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Genetic carrier screening for disorders included in newborn screening in the Saudi population

Mariam Al Eissa, Taghrid Aloraini, Lamia Alsubaie, Abdulrahman Alswaid, Wafaa Eyiad, Fuad Al Mutairi, Faroug Ababneh, Majid Alfadhel, Ahmed Alfares.


Background: Inborn errors of metabolism (IEM) are prevalent autosomal recessive disorders in Saudi Arabia. Socio-economic factors, such as consanguineous marriages, play a role in the high rate of diseases. The government of Saudi Arabia created a newborn screening program (NBS) for the most prevalent disorders to facilitate early intervention and the prevention of severe complications. The study aimed to determine the carried pathogenic allele of the diseases included in the NBS and the most frequently carried phenotype in the Saudi population.
Methodology: We performed targeted genetic screening for the genes associated with the IEM in the NBS. We used the results of the whole exome sequencing of 1,314 affected and unaffected individuals from 650 families. The results constitute the King Abdullah International Medical Research Center Genomic Database.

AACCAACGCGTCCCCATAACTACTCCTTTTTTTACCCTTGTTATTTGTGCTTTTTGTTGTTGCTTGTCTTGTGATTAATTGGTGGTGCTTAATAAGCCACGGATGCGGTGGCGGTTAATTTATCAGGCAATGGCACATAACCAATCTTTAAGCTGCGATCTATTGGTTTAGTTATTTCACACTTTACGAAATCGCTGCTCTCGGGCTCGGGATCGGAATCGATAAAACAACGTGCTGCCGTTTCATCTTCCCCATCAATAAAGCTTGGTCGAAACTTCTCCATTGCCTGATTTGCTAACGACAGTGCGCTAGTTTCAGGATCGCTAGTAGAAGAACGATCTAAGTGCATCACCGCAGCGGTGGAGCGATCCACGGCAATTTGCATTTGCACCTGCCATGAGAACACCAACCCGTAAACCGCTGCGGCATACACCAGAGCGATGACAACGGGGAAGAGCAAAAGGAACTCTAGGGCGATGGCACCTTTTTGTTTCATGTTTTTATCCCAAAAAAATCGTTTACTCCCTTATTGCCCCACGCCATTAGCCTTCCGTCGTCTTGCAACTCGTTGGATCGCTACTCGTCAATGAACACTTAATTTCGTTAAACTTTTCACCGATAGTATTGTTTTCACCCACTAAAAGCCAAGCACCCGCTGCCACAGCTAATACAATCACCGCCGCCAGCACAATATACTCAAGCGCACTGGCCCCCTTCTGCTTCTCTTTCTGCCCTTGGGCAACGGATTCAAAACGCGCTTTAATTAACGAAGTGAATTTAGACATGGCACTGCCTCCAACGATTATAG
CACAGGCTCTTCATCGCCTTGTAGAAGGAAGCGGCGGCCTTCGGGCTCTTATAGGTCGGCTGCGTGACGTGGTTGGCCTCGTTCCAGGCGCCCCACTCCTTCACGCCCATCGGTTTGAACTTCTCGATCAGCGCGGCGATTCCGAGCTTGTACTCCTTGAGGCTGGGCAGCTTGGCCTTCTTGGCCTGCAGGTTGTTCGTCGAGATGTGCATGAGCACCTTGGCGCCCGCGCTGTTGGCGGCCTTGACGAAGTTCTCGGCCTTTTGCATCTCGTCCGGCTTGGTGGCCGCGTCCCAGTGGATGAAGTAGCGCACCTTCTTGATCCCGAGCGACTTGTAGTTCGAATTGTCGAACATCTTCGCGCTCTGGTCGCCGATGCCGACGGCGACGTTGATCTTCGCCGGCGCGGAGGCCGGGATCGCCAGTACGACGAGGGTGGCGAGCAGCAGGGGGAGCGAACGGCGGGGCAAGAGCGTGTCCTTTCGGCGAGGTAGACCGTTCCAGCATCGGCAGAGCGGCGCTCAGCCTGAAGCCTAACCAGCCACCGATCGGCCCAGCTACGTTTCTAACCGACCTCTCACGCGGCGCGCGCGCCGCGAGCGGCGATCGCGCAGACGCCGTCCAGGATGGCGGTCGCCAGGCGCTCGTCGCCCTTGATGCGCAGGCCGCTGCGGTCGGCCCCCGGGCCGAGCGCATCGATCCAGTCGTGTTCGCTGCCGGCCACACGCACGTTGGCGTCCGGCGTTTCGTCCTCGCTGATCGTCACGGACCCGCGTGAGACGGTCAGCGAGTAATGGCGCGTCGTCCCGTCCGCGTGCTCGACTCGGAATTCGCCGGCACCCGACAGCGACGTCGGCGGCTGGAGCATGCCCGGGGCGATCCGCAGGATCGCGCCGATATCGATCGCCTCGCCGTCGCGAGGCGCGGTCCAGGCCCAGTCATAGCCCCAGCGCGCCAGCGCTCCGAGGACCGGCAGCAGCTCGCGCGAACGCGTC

Results: According to the data set, four diseases occurred most frequently in the Saudi population: adrenal hyperplasia, propionic acidemia, phenylketonuria, and maple syrup urine disease. In total, 12 pathogenic variants occurred frequently.
Conclusion: This study generated an updated list of the most pathogenic variants in the Saudi population, based on the National Guard Hospital dataset. Additional research with larger data sets from the different regions will provide valuable information about the allele distribution in the Saudi population, creating a carrier screening program.

Key words: Carrier screening, variants, Saudi population, exome sequencing, common genetic variation

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